Real Estate Predictions for 2013 from Industry Experts

3 min read

With 2012 coming to a close, experts are predicting how the real estate industry will fare in 2013.

Randy Fifield, vice chairman of Fifield Companies

By Jessica Fiur, News Editor

Chicago—With 2012 coming to a close, experts are predicting how the real estate industry will fare in 2013.

The economy is recovering from the recession, which will lead to more housing starts. According to the Commerce Department, there has been the most new construction of homes in October 2012 since July 2008.

“Like other buildings, we’re seeing a few things that have allowed us some cautious optimism going forward,” says Jeff Benach, co-principal of Lexington Homes. “Due to signs of improvement in the market, we’ve been able to back off on incentives and discounting at most communities. Also, buyers are expecting as many promotions or deals as in the past few years. We opened four communities in 2012 and hope to open two or three more in 2013. We’re ready to be running on all cylinders again.”

Additionally, custom-home activity, which has slowed recently, will begin to see a pick up, and owners will look toward luxury finishes.

“Most of our homebuyers are in their 40s with young kids,” says Dimitri Nassis, CEO of Tandem Architecture and Construction. “This group is willing to take the plunge and isn’t going to settle. They want their dream home and are turning to customer builders to get it.”

However, while home sales are expected to gain more traction, industry insiders still believe that the multifamily industry will remain strong.

“Renting is a trend that is here to stay,” Randy Fifield, vice chairman of Fifield Companies, tells MHN.

T.J. Rubin, managing broker of Fulton Grace Realty, echoes this sentiment.

“There’s still a level of skepticism among many people who, on paper, are excellent candidates to buy,” he says. “Those who normally would be buying are willing to spend $2,000 to $3,000 a month to get a great rental, which is putting luxury rental units in very high demand. Luckily, there are a lot of high-end condos available to rent, as owners are holding onto them and renting them out instead of selling at a loss.”

Renting will continue to appeal to Gen Y, but the other generations, who traditionally were homeowners, will turn more toward multifamily options.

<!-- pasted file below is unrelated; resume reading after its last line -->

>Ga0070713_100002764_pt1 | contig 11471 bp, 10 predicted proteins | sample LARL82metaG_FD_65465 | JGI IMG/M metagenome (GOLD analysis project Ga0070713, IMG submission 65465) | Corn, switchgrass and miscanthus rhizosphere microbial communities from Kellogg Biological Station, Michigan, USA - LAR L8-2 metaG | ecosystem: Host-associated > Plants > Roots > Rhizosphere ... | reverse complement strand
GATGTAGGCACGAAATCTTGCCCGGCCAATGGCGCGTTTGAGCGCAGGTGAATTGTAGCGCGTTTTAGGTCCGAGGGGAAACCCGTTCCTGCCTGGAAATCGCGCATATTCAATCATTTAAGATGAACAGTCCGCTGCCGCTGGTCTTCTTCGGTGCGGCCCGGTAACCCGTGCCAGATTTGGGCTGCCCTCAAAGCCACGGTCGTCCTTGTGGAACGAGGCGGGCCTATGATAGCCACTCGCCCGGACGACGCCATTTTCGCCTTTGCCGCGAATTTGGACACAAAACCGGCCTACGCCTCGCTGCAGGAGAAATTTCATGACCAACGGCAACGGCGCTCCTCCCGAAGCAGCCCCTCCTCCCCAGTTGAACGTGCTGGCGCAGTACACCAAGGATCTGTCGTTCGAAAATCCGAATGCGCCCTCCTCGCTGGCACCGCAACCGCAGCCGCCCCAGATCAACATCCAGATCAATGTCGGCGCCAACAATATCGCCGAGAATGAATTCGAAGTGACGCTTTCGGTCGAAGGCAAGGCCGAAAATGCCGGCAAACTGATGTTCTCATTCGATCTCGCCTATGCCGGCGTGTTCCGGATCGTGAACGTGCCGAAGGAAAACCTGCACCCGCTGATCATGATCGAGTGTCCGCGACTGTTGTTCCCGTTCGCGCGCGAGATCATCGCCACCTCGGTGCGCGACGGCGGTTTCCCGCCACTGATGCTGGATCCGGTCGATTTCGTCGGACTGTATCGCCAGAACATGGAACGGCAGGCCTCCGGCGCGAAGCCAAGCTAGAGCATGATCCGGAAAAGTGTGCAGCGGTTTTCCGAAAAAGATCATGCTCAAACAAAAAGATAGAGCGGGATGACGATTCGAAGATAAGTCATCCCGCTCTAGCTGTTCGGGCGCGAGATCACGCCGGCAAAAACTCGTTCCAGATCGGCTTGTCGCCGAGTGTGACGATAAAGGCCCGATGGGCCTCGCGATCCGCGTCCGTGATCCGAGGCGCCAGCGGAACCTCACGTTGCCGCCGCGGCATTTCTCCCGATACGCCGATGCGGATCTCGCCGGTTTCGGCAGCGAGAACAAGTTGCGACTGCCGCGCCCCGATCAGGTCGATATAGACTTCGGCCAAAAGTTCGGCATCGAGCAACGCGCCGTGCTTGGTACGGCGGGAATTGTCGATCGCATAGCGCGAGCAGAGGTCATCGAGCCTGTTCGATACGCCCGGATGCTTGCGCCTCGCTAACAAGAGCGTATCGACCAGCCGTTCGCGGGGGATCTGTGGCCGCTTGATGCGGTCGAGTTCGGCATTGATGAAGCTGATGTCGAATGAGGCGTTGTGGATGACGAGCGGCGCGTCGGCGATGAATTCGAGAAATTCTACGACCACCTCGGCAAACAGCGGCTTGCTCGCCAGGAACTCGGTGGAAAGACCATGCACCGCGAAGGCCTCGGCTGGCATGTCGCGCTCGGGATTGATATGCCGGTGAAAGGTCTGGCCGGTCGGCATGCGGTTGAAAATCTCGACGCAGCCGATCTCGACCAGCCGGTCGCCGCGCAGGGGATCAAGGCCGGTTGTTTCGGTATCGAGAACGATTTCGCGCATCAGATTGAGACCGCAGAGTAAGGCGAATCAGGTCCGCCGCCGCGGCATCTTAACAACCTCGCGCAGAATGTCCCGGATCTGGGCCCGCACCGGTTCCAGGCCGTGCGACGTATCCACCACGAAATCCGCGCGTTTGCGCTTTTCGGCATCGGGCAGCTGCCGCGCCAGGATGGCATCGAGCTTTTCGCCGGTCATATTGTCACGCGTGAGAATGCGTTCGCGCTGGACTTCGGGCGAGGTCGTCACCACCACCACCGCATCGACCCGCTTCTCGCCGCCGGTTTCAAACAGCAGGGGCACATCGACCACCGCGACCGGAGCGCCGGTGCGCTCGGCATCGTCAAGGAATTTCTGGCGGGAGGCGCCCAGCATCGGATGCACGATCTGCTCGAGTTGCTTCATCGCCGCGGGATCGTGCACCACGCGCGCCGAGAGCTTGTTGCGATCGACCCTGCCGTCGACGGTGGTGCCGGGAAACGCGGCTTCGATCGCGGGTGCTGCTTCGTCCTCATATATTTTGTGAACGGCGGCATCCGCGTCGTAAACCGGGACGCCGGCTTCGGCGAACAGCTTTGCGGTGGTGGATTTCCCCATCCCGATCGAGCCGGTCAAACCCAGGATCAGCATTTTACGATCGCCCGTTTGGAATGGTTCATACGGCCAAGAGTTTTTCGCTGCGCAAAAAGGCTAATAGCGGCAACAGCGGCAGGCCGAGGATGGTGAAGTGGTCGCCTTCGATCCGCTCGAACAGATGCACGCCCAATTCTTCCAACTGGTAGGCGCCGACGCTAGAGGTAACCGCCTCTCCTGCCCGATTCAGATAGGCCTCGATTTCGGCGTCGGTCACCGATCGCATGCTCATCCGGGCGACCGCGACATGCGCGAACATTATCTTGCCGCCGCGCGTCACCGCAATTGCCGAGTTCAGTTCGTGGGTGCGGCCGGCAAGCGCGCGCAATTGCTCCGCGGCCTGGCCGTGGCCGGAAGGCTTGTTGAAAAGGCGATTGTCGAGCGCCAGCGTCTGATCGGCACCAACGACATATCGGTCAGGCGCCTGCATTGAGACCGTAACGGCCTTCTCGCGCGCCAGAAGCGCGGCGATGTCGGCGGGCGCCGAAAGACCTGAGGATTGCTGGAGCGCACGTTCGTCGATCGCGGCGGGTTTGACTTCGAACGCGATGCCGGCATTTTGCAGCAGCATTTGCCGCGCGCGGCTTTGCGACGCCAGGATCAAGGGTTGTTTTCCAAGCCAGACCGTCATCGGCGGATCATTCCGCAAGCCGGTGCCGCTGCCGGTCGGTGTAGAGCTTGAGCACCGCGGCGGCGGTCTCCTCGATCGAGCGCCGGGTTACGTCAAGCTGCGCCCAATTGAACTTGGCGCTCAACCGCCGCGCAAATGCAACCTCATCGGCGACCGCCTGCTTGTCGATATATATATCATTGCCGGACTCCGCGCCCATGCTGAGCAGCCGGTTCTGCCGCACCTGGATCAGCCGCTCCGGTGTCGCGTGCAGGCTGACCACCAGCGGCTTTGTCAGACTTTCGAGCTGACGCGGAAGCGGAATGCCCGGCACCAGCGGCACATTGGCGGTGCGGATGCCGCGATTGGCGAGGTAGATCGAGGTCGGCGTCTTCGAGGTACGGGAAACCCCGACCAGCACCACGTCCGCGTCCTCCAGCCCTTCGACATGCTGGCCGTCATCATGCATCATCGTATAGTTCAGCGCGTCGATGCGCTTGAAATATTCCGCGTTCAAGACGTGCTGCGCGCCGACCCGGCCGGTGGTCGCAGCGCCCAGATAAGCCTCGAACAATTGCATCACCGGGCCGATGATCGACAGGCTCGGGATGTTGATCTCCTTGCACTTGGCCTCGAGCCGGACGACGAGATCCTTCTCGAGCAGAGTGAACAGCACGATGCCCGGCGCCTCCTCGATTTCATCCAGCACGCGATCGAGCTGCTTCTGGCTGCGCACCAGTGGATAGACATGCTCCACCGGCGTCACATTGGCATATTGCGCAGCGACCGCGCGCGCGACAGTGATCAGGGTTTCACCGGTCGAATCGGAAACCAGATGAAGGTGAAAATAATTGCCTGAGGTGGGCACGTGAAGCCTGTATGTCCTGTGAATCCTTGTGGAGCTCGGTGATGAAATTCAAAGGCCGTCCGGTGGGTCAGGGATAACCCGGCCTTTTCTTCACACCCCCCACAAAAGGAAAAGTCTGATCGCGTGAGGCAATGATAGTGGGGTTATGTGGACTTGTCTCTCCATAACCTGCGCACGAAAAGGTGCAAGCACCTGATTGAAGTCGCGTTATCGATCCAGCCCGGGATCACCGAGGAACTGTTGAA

“Empty nesters, baby boomers and even people looking for a pied-a-terre or second home are renting,” Fifield says. “People want flexibility today, and they do not want to break the bank in order to live, work and play. Condos require a mortgage, taxes, assessments and a long-term commitment. Renting is simply less risk with more rewards. While apartments are getting smaller, apartment amenities and the quality of the finishes are getting better.”

With that flexibility comes the ability to live alone. Developers are taking note of this desire, and with that, apartment sizes will skew smaller than in previous years.

“Renters’ preferences have changed over the years regarding the size of their home,” Fifield says. “Going forward, renters will continue to prefer smaller, sophisticated residences if they know that means they’ll have fabulous building amenities, like outdoor pool decks and multiple entertainment rooms.”

Industry experts are also predicting that design will be an important element in the upcoming year. The popularity of design websites such as Pinterest and Houzz, show no signs of waning.

And, while homeownership will start to appeal to more people than in the past several years, renting will remain ideal for those still afraid of the obligation that homeownership entails.

“[Renting] is a way of life that people truly enjoy,” Fifield says. “You can rent dresses from Rent the Runway, cars by the hour with Zipcar and buy disposable cell phones. These services allow every person options and flexibility without making a commitment.”

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